The 36-year-old received three warnings for coaching, smashing her racket and calling the umpire a thief in the tense match on Saturday. An indignant Williams emphatically defended herself, denying she had cheated.
The Herald Sun newspaper in Melbourne, Australia, faced criticism for the image, described by some as a "crude stereotypical depiction" of a black woman jumping on her racket. It also showed her opponent Naomi Osaka, of Japanese and Haitian heritage, as a petite pale woman speaking to the umpire as he asks her to "Let [Serena] win".
"I was deeply offended".
The cartoonist "completely missed the point of why she was upset", De Luca told The Associated Press.
"I drew her as an African-American woman".
Australian cartoonist Paul Zanetti weighed in saying it was the job of cartoonists to call out bad behaviour and not fall prey to an increasingly politically correct culture.More news: After Serena Williams tirade, tennis umps consider boycotting her matches
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The newspaper claimed on Tuesday that the illustration, which depicts Williams as an overgrown baby having a tantrum with exaggerated lips, nose and muscles, had "nothing to do with race".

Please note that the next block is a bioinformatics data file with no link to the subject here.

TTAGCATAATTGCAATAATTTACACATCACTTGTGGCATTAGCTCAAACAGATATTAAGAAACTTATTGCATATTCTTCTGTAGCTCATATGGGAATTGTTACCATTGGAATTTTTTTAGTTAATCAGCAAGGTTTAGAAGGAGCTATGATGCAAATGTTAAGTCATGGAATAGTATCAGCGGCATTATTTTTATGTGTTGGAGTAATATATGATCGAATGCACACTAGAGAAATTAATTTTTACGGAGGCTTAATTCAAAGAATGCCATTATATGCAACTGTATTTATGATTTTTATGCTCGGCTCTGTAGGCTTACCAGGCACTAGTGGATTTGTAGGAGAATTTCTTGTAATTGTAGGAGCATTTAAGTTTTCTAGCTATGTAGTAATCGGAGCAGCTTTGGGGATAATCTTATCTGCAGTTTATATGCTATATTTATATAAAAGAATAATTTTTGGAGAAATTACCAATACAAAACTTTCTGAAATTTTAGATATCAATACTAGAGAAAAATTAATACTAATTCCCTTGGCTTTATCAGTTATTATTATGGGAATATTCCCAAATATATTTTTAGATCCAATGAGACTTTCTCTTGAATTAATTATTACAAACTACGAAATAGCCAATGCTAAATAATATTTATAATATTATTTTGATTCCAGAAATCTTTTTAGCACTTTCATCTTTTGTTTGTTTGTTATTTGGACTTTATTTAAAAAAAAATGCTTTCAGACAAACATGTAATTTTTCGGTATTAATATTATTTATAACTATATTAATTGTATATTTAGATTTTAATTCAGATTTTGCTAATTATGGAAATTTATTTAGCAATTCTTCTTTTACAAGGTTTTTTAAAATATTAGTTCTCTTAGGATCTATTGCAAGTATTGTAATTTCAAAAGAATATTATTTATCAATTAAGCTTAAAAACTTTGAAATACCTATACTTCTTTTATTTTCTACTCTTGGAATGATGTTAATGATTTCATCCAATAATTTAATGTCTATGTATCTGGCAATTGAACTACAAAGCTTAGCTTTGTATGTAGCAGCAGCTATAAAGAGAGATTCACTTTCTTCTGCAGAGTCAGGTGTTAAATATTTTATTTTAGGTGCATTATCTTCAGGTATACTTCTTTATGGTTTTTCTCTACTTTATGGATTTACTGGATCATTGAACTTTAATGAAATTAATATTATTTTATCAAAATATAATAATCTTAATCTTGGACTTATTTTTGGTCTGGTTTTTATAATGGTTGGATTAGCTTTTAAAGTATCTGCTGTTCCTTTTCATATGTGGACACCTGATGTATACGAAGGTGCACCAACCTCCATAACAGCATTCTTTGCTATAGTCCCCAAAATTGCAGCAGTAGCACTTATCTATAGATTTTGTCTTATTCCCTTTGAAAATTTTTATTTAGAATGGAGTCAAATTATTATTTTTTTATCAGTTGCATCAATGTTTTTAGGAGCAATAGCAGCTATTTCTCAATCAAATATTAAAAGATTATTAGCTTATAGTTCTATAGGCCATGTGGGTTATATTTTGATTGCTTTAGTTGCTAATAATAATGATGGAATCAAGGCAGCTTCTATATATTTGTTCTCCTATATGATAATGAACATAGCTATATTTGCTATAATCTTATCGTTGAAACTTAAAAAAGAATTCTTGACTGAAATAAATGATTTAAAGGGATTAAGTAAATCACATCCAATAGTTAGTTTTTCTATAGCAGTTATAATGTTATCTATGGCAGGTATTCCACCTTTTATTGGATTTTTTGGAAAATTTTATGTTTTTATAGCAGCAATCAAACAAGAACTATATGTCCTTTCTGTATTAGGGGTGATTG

The newspaper also tried to suggest News Corporation - owned by Rupert Murdoch, and the publisher of news.com.au - had stirred racism "for decades" and bizarrely suggested this had intensified as the Liberal party struggled in the poll.
In a searing piece, The Washington Post's cartoonist Michael Cavna said the "racist" sketch was reminiscent of the "vile imagery" popularised during the era of racial segregation in the US. The truth presented here is of quite a different order, but it nevertheless expresses something we need to pay attention to because it takes us to the very heart of the risky times we live in. The front page of the Herald Sun, he added, "spelt out exactly where we are at this point". It is therefore only logically that she be treated in a hostile manner by the forces for whom the image of black female excellence, success, autonomy, self-confidence and wealth is a threat.
Berniece King, the chief executive of the King Center and daughter of Martin Luther King Jr. said about Knight's imagery, "It was "without consideration for the painful historical context of such imagery and how it can support biases and racism today", "Why wouldn't a human being care about that?" as documented by The Guardian".
Australian writer Maxine Beneba Clarke said she believed the front page demonstrated a "misunderstanding" of the criticism levelled at the cartoon.
The headline reads: "Welcome to PC world" and includes the Williams cartoon and a collage of several other Knight caricatures.
"Political correctness is really all about censoring, it's about being bullied into conforming to a view of the world", he said, AP reported.